Dagan at Netanya College
Photo: Ido Erez
Dagan doubts 'Arab Spring'
Former Mossad chief says Arab regimes being destabilized by 'preexisting rifts, conflicts' which are now taking form of protests, violence; adds Sunni regime good replacement for Assad, as it would hinder Hezbollah

Former Mossad chief Meir Dagan doubted the 'Arab Spring' Tuesday and said a Sunni government could succeed that of Syrian President Bashar Assad, which may inhibit Hezbollah.


Speaking at a Netanya College ceremony in which he received an honorary degree, Dagan urged listeners not to make too much of the 'Arab Spring'.



"Difficult times are destabilizing regimes all around us. They have received labels such as 'Arab Spring' and 'Democratic Tsunami', but I would recommend not making too much of labels and definitions because a deeper look reveals rifts and conflicts that existed before and which have been swept under the rug, but are now bursting out in the form of protests and in many places purposeful violence," he said.


But Dagan also allowed for a sliver of optimism, saying that Sunnis may replace the current Alawite regime in Syria.


"They may not be lovers of Israel, but there is no doubt this would harm Hezbollah, weaken it, harm the strategic backing it receives from Syria, minimize the Iranian influence in the field, increase influence by Saudi Arabia and Gulf States on it, and increase chances it will open up to the West," Dagan said.


He added that the Iranian nuclear threat is not only a threat to Israel. "It is a central challenge for states that reside along the Persian Gulf, the free world, and the US," he told a Netanya College ceremony.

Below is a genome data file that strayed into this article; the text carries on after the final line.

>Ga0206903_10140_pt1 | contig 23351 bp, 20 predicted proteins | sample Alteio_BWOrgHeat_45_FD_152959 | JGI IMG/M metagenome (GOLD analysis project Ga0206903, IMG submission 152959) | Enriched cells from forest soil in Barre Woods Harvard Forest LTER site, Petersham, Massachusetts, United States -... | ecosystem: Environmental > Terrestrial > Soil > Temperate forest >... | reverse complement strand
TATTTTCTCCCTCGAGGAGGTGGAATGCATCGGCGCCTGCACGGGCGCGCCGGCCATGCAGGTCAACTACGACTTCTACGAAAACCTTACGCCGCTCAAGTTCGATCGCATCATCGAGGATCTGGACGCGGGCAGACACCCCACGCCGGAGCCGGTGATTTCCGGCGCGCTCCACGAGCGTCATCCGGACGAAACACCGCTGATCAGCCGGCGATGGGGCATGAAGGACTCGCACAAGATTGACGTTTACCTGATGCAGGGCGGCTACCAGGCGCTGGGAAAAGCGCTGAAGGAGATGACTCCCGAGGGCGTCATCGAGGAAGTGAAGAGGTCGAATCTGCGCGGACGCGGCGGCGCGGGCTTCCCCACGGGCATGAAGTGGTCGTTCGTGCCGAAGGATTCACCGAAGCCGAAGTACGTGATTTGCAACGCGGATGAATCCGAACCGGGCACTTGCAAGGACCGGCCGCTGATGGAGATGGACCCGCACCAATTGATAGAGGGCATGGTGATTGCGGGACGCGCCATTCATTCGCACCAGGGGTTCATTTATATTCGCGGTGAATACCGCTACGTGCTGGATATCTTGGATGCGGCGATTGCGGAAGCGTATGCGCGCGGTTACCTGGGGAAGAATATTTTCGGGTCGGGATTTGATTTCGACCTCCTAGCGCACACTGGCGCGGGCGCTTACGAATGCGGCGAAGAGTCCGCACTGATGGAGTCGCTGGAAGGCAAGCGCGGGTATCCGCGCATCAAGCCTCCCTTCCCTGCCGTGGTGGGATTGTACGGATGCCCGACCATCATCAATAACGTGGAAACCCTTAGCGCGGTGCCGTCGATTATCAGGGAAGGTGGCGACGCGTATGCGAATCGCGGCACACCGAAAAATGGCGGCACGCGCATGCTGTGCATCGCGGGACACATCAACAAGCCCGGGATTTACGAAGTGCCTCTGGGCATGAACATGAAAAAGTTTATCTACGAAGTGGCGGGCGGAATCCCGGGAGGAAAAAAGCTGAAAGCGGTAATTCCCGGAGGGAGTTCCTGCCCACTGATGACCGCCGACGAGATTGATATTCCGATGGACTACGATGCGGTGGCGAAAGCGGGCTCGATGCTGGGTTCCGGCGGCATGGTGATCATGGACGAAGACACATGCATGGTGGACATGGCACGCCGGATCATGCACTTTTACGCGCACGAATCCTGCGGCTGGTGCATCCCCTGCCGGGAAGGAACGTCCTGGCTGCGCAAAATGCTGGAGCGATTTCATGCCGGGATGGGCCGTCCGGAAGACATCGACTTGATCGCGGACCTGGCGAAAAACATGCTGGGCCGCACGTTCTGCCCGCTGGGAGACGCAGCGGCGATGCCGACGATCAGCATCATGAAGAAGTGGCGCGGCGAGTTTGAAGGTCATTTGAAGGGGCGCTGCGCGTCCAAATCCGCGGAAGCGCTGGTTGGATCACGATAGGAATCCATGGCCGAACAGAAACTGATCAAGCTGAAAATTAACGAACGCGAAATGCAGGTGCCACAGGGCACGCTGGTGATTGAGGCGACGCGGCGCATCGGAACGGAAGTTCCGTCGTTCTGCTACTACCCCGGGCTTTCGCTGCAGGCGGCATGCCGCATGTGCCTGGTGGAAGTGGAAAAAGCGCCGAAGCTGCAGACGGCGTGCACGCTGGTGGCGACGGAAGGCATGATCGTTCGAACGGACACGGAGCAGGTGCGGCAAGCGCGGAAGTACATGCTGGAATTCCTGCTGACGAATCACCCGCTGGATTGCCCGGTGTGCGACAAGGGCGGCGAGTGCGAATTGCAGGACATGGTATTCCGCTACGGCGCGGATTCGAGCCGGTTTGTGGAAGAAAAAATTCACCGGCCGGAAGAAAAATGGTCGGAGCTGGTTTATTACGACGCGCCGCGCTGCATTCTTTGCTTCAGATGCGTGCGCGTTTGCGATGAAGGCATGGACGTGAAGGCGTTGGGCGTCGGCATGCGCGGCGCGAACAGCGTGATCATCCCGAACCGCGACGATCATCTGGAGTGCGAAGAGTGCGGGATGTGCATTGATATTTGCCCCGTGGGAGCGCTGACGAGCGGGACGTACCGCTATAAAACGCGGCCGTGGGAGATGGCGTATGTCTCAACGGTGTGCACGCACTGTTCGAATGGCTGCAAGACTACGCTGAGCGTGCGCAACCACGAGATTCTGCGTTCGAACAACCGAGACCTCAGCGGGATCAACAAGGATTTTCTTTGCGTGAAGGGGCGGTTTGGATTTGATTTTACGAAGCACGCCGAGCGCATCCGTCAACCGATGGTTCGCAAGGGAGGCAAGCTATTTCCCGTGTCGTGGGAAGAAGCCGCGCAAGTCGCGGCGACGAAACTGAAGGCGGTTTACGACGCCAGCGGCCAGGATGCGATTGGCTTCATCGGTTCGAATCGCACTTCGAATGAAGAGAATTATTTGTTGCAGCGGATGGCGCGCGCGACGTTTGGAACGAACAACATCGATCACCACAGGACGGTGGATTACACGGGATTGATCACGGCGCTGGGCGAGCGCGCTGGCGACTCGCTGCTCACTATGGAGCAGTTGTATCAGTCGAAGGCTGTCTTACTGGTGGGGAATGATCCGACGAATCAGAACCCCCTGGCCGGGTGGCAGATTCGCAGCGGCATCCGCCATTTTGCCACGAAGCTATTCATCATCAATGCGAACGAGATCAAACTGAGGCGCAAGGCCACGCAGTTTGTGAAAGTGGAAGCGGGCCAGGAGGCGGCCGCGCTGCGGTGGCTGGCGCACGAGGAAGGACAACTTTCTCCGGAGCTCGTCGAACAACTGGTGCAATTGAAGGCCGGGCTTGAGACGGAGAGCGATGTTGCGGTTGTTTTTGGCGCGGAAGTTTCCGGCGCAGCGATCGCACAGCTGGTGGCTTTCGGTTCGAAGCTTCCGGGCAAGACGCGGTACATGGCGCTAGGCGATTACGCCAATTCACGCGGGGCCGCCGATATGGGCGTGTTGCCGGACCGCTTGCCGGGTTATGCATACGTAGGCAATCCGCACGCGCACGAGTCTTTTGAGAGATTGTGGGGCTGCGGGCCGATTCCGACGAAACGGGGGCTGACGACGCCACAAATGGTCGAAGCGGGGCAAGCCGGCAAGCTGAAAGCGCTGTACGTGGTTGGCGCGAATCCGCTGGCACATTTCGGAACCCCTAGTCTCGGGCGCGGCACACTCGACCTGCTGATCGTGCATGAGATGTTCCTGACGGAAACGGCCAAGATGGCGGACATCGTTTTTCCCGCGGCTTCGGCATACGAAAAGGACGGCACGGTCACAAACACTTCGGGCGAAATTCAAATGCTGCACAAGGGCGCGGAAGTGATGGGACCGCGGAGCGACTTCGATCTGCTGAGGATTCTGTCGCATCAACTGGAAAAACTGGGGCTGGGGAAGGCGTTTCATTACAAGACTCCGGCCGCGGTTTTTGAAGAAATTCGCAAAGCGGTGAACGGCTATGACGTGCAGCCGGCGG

Dagan also finds Egypt's Muslim Brotherhood threatening to regional calm. "Here it is also correct to say that Israel is not alone," he said. "This situation requires regional cooperation and the challenges we face are also those of neighbor states and the entire free world."


The former Mossad chief also addressed the Palestinian unity agreement, saying it "poses difficulties".


"The deal is taken advantage of and casts question marks over the very fact of our existence and the existence of the State of Israel. It affects our status in the world. We must find a way to end the conflict," he said.


Dagan also made light of recent orders stripping him of his diplomatic passport, saying, "At least I didn't need a passport to get here."


It is customary for high-ranking officials who leave office to keep their diplomatic passport until it expiries naturally, but Dagan's recent comments have angered politicians such as Prime Minister Benjamin Netanyahu and Defense Minister Ehud Barak.


Last month Dagan sparked outrage in the government by calling a possible military strike in Iran "a dumb idea".


While Israel must not accept nuclear weapons in Iran's hands, he said, "An aerial strike on the reactors is a dumb idea that has no benefit."


He added, "Those who strike in Iran must realize that they may prompt a regional war, where missiles will be fired by Iran and by Hezbollah from Lebanon as well. The Iranian problem must be shaped as an international problem, and efforts to delay Iran's nuclear program should continue."



First published: 21.06.11, 20:48
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